‐South Korea’s National Assembly impeached the president. The Constitutional Court upheld the impeachment. The president has left office.
Ho-hum, right? Except that democracy was supposed to be incompatible with “Asian values.” And think of North Korea. Think of the difference between the two Koreas.
They are one people. One ancestry. One language. One everything. But they are governed by two very different political systems. In the south, people are free to govern themselves; in the north, they are under the boot of a hideous dictatorship.
A lot of people think that blood and DNA and all that are destiny. But politics — rights (and the denial of them) — can play a big, big role.
Also, I believe that the United States should take a bow, where South Korea is concerned. The lion’s share of the credit should go to South Koreans themselves — they’re the ones who have implemented their state. But that America has done good in the world, you should have no doubt.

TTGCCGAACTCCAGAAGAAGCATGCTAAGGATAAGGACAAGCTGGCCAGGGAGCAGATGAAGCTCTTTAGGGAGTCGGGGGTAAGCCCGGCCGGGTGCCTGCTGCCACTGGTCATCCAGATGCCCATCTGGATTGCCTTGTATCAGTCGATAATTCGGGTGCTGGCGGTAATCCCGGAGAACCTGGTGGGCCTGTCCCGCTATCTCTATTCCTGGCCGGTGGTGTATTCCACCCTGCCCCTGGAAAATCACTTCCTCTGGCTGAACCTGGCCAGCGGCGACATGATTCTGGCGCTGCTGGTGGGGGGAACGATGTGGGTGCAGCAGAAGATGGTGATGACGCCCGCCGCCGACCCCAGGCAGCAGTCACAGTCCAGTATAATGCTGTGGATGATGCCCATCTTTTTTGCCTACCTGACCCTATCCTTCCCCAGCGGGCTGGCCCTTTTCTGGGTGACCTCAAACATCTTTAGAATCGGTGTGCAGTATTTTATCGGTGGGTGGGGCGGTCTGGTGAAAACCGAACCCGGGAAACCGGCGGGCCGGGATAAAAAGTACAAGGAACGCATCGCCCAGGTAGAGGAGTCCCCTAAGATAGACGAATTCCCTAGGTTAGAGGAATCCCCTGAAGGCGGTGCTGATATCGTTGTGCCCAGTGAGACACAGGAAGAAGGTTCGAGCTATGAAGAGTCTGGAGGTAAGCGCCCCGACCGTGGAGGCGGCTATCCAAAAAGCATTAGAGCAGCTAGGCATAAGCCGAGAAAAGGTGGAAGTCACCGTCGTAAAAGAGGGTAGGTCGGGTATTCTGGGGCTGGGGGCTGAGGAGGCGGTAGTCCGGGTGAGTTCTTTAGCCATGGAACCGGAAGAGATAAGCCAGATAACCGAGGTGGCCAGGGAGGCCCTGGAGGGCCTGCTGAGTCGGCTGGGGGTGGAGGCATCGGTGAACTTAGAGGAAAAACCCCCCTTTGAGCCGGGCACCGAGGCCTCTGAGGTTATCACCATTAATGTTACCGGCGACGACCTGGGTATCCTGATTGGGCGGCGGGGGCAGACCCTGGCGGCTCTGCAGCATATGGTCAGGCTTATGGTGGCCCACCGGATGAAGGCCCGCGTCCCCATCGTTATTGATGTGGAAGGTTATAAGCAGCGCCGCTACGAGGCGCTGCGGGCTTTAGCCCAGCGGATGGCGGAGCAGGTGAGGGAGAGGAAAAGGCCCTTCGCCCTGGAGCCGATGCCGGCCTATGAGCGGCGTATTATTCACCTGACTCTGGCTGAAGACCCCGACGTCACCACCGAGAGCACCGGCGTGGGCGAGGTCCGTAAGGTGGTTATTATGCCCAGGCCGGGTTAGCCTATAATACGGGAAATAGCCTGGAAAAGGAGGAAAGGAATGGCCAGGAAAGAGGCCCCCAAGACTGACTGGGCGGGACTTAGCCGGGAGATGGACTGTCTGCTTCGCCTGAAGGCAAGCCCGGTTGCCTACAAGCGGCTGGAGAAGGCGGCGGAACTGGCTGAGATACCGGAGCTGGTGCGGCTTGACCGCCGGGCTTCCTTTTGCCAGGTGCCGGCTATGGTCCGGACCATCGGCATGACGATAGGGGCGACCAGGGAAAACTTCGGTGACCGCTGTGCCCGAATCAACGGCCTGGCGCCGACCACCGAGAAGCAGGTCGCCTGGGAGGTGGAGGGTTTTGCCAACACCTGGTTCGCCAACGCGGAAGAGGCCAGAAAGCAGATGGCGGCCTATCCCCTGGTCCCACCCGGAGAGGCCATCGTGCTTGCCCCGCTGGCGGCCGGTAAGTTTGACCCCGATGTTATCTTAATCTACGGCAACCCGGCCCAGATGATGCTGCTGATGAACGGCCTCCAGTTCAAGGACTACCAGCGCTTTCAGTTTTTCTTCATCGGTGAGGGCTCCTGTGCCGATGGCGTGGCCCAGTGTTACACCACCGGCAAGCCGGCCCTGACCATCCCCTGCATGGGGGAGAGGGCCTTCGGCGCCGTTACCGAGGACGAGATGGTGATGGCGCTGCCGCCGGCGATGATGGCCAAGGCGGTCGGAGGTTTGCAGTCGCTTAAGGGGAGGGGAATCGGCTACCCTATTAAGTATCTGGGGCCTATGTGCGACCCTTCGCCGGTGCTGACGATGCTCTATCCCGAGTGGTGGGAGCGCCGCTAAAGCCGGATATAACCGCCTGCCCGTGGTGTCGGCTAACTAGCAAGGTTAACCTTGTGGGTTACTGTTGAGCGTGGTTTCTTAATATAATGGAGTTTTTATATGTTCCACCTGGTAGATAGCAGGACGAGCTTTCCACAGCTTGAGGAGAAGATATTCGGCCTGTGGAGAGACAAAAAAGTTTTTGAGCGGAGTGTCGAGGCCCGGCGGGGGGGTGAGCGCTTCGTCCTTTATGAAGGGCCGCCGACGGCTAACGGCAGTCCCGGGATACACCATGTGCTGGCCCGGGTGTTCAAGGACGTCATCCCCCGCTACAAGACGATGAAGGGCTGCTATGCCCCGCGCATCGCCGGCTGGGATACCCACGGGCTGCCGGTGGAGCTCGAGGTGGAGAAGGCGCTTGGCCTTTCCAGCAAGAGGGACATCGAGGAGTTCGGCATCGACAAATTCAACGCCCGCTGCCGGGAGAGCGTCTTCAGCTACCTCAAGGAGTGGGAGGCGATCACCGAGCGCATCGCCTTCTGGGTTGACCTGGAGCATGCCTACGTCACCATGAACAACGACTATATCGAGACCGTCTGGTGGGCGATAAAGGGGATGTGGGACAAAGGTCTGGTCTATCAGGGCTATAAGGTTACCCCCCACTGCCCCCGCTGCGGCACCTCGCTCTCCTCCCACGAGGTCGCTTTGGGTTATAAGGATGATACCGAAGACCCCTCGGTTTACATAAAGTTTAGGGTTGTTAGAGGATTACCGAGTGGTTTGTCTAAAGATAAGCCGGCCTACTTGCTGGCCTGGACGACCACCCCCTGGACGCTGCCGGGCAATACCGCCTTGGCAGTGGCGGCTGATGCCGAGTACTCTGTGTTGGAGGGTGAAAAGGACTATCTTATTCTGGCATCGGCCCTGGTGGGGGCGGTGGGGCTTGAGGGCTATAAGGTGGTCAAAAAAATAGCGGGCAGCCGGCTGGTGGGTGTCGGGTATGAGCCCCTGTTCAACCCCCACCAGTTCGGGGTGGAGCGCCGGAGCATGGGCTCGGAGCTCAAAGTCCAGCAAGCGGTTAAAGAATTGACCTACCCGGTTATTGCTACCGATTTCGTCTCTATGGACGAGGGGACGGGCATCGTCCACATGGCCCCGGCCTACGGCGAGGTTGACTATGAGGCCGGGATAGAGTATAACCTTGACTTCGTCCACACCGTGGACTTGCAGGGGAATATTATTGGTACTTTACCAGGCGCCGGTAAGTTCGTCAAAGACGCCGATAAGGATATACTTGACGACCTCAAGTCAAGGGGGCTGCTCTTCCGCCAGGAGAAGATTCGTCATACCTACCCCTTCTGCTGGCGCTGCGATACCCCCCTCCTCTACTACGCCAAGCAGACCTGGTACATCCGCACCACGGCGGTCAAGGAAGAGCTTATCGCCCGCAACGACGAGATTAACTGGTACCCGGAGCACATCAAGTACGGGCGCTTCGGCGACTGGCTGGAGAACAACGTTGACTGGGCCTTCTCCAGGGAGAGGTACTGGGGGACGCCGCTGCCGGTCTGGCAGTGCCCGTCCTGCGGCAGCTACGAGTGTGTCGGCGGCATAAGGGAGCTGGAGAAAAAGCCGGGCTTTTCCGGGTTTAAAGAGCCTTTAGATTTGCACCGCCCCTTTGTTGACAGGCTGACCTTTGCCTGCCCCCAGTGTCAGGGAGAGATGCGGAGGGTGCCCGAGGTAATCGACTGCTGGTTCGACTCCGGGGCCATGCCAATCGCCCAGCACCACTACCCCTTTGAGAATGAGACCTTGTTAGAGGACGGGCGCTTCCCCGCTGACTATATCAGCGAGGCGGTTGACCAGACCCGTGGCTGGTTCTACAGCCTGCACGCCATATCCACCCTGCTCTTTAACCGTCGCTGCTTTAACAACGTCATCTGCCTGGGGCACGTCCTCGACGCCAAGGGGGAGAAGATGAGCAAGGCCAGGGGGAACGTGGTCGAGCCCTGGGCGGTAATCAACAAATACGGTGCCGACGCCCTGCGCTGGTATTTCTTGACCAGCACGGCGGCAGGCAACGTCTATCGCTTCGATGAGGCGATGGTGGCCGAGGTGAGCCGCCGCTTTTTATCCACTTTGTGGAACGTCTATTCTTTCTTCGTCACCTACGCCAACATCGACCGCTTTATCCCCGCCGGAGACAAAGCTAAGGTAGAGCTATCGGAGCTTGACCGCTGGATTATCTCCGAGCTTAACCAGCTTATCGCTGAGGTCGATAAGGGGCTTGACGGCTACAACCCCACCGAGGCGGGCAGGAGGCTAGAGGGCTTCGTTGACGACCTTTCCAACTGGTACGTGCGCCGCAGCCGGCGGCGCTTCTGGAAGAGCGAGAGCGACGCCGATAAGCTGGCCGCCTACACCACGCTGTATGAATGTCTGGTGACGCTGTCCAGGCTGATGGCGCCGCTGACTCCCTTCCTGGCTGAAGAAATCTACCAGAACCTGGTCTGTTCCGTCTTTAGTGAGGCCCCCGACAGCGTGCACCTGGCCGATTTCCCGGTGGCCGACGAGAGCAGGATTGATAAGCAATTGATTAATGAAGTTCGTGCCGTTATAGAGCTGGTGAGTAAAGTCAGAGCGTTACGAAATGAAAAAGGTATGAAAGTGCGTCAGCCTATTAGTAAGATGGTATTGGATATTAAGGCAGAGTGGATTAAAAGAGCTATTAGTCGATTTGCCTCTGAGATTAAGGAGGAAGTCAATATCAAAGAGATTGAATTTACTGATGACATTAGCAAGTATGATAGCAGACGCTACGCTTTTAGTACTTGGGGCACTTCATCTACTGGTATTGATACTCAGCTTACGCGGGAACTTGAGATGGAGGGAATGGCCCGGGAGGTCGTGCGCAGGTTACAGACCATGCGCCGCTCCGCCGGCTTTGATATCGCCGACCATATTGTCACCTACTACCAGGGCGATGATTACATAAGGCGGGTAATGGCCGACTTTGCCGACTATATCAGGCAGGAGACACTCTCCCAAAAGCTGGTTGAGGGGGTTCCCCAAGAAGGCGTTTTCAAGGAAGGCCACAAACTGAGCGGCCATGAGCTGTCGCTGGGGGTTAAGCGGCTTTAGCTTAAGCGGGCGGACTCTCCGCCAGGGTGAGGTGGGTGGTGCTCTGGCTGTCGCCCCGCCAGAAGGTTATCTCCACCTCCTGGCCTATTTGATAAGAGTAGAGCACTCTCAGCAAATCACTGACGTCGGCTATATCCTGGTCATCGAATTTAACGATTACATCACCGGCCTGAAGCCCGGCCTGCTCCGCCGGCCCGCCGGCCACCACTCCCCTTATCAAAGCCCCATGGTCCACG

No matter what the Poli-Sci Department says, and no matter what the anti-Americans of Left and Right say.
‐Erdogan, in Turkey, is cross with Germany and the Netherlands these days. He has accused both of “Nazism.”
Erdogan is a strange kind of NATO member and ally. An Erdoganist Turkey is not fit for democratic alliance. That is a big problem, whose solution is … um … lemme get back to you …
‐For years, Jon Huntsman, the Utah Republican, was a bête noire of the Right. Now President Trump has made him his ambassador to Russia.
That’s interesting …
‐One of my favorite members of the Reagan administration was Clayton Yeutter. (His name rhymes with “fighter.”) A Nebraska farmer, he was trade rep in the Gipper’s second term. Then, under 41, he was ag secretary. Then chairman of the Republican National Committee. Etc.
Working with Reagan, Yeutter was a father of NAFTA. He died the other day, and you can read an obit here. NAFTA is still kicking — for now.